An excellent breakfast from the cooks at Shaw’s. You start with a pair of blueberry pancakes and while you eat those, they ask you to pick a number – whatever number you say is how many eggs you get cooked to order, as well as that many slices of bacon. Then there’s home fries and a sausage patty as well. Even with that and a stop by the post office we were back on the trail by 9.

We entered the 100-mile wilderness today. The final run to Katahdin. 100 miles without any civilization. There’s a sign warning those who enter to be fully prepare and to carry 10 days of food. Our packs were already loaded but there was a bit of food someone had left right on the sign. Snagged a couple of goodies to eat right away at lunch today – fresh blueberries and a KitKat bar. So far, the 100-mile wilderness lives up to its name – it feels different up here. Never hearing the sounds of nearby roads, or jets crossing overhead, no paved roads, no power lines – only the untamed wilds of Maine woodland.

Many more miles of rocks and roots and rough trails today. Three more water crossings needing to be forded. One had water rising above the knees briefly at the deepest point. It was kind of a day heavy on the ups and downs – there weren’t any big climbs but it was never flat. Roller coaster. Unfortunately, my shoulder issues that once seemed resolved by a new pack have been slowly returning but were seemingly accelerated today by the full bag of food. Luckily there are only five more days of carrying my pack left (don’t need to bring all the gear up Katahdin) and it’s going to get significantly lighter every day.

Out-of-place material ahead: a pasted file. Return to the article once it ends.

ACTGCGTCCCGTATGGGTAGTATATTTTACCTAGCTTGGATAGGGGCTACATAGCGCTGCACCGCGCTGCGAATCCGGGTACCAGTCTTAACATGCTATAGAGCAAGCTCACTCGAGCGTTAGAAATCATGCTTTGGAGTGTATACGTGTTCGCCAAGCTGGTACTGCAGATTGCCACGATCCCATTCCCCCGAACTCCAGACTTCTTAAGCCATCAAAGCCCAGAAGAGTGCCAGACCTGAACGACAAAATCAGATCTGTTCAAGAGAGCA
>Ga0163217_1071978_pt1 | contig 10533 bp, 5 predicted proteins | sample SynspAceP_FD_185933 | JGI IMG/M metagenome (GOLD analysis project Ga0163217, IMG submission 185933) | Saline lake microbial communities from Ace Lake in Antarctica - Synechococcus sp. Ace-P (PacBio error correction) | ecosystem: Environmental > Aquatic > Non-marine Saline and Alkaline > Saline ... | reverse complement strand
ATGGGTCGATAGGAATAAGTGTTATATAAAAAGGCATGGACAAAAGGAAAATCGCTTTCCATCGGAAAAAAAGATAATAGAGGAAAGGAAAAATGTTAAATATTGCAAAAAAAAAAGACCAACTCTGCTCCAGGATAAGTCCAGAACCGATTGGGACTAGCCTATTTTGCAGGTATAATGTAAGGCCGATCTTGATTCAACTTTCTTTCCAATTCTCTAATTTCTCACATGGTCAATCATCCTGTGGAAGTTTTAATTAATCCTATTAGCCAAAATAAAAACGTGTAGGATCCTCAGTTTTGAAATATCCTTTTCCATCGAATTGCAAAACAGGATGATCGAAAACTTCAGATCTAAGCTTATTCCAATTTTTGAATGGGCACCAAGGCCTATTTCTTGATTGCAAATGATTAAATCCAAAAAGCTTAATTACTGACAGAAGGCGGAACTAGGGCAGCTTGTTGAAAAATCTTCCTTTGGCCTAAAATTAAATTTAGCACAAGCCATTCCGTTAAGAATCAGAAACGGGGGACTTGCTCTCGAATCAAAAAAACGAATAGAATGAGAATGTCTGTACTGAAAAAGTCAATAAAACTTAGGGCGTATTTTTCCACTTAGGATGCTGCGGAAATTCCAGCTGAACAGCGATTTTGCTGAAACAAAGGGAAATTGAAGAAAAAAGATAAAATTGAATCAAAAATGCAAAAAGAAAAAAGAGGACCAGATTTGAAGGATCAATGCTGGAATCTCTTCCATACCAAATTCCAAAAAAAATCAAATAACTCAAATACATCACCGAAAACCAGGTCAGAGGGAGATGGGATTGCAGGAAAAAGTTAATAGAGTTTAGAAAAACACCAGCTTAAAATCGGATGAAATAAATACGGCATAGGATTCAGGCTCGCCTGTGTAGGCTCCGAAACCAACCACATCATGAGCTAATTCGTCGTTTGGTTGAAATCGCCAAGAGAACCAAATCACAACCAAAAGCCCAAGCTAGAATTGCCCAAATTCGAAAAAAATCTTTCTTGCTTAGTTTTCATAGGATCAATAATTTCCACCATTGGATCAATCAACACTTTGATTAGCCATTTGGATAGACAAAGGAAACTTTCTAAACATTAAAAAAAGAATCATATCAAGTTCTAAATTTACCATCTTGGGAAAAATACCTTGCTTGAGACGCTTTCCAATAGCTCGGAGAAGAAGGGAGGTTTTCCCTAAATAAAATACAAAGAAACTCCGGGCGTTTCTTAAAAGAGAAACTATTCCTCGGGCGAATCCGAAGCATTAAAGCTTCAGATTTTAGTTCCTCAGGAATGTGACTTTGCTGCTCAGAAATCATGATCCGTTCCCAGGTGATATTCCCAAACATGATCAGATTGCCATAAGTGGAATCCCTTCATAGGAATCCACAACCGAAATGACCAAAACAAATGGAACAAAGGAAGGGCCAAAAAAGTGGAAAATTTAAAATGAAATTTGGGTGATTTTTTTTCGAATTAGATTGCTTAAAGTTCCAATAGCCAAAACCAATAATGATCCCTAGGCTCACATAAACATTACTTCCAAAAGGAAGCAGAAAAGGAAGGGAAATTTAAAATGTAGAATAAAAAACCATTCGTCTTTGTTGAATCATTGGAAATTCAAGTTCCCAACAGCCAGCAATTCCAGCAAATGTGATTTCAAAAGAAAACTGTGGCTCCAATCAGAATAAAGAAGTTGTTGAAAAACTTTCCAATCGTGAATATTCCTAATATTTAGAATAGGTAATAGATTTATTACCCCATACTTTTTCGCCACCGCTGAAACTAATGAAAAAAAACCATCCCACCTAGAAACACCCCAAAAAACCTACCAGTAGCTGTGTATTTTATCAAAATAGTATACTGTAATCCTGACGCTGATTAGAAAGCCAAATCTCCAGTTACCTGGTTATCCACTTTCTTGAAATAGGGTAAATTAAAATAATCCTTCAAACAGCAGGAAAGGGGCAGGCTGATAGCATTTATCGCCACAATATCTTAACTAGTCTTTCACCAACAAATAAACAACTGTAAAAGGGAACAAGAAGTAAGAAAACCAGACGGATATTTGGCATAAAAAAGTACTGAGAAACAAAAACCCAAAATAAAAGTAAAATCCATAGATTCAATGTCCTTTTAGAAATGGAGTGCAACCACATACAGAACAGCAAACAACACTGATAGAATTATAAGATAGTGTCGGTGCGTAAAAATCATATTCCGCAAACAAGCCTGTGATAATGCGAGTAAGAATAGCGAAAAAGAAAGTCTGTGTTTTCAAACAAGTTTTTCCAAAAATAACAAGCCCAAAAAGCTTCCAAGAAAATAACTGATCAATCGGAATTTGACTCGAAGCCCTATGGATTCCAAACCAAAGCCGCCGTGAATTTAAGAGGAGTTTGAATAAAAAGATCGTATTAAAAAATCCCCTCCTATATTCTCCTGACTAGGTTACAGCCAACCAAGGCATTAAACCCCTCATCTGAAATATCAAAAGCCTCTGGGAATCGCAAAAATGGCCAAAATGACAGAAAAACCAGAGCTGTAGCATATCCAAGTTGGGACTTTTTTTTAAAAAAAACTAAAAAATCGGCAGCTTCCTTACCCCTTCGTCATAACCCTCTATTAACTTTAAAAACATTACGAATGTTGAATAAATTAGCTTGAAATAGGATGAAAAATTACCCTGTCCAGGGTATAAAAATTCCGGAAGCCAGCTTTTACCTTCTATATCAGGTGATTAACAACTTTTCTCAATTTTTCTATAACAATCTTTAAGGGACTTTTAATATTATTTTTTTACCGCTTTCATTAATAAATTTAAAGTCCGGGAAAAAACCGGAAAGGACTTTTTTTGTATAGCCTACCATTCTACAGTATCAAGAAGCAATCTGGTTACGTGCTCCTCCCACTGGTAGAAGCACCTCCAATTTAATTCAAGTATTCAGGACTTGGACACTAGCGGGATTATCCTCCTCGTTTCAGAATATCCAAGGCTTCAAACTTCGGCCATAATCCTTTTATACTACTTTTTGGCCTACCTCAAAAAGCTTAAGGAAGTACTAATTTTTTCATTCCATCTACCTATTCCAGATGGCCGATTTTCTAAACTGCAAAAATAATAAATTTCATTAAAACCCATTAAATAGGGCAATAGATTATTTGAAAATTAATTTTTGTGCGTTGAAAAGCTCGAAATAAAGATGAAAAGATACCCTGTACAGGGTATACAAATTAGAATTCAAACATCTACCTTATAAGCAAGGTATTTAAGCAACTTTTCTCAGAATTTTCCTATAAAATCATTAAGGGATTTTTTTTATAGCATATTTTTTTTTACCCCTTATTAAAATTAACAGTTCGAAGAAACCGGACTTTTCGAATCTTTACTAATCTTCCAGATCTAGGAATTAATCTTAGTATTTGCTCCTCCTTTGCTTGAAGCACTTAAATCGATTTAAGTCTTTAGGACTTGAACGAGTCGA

Tonight, we are finally less than 100 miles from the summit. In just two days we will get our first view of Katahdin in the distance. Hard to imagine that moment. Don’t think anything could stop me from that point on.

Douglas Labbe